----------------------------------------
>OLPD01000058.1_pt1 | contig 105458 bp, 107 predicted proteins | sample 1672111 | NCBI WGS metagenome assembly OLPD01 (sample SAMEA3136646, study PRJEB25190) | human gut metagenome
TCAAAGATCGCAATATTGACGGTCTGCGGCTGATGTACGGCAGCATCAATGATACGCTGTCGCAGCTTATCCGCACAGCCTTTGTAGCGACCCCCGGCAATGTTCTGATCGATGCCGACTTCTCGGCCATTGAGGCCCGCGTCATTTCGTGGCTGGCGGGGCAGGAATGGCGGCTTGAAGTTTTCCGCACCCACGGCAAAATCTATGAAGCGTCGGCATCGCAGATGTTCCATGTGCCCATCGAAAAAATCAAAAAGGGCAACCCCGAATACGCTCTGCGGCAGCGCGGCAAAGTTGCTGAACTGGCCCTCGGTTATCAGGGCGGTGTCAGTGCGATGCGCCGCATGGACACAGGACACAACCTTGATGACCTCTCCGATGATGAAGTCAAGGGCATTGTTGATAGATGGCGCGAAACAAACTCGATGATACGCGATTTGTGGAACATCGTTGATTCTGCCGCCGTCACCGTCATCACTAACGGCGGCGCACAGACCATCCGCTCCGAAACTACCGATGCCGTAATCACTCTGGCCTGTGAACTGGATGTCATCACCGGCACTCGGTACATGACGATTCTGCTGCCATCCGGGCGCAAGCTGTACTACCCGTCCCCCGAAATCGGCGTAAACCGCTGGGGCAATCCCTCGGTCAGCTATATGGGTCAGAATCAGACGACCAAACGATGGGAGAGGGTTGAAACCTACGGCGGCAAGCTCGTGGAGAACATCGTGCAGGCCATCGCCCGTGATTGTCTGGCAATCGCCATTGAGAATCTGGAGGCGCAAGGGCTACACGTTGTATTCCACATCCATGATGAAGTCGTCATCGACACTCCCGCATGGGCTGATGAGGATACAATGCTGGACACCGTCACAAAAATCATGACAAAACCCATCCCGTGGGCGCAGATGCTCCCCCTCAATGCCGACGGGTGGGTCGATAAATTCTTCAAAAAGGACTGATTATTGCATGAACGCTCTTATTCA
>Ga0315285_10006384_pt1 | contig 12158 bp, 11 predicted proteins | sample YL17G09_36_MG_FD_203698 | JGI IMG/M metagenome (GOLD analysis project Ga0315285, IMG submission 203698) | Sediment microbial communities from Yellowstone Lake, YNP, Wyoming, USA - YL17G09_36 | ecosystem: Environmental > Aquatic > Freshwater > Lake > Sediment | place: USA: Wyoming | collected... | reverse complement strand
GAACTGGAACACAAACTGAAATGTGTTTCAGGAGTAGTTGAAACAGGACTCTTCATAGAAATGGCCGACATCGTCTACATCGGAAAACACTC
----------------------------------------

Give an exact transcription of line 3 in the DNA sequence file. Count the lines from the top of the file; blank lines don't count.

>Ga0315285_10006384_pt1 | contig 12158 bp, 11 predicted proteins | sample YL17G09_36_MG_FD_203698 | JGI IMG/M metagenome (GOLD analysis project Ga0315285, IMG submission 203698) | Sediment microbial communities from Yellowstone Lake, YNP, Wyoming, USA - YL17G09_36 | ecosystem: Environmental > Aquatic > Freshwater > Lake > Sediment | place: USA: Wyoming | collected... | reverse complement strand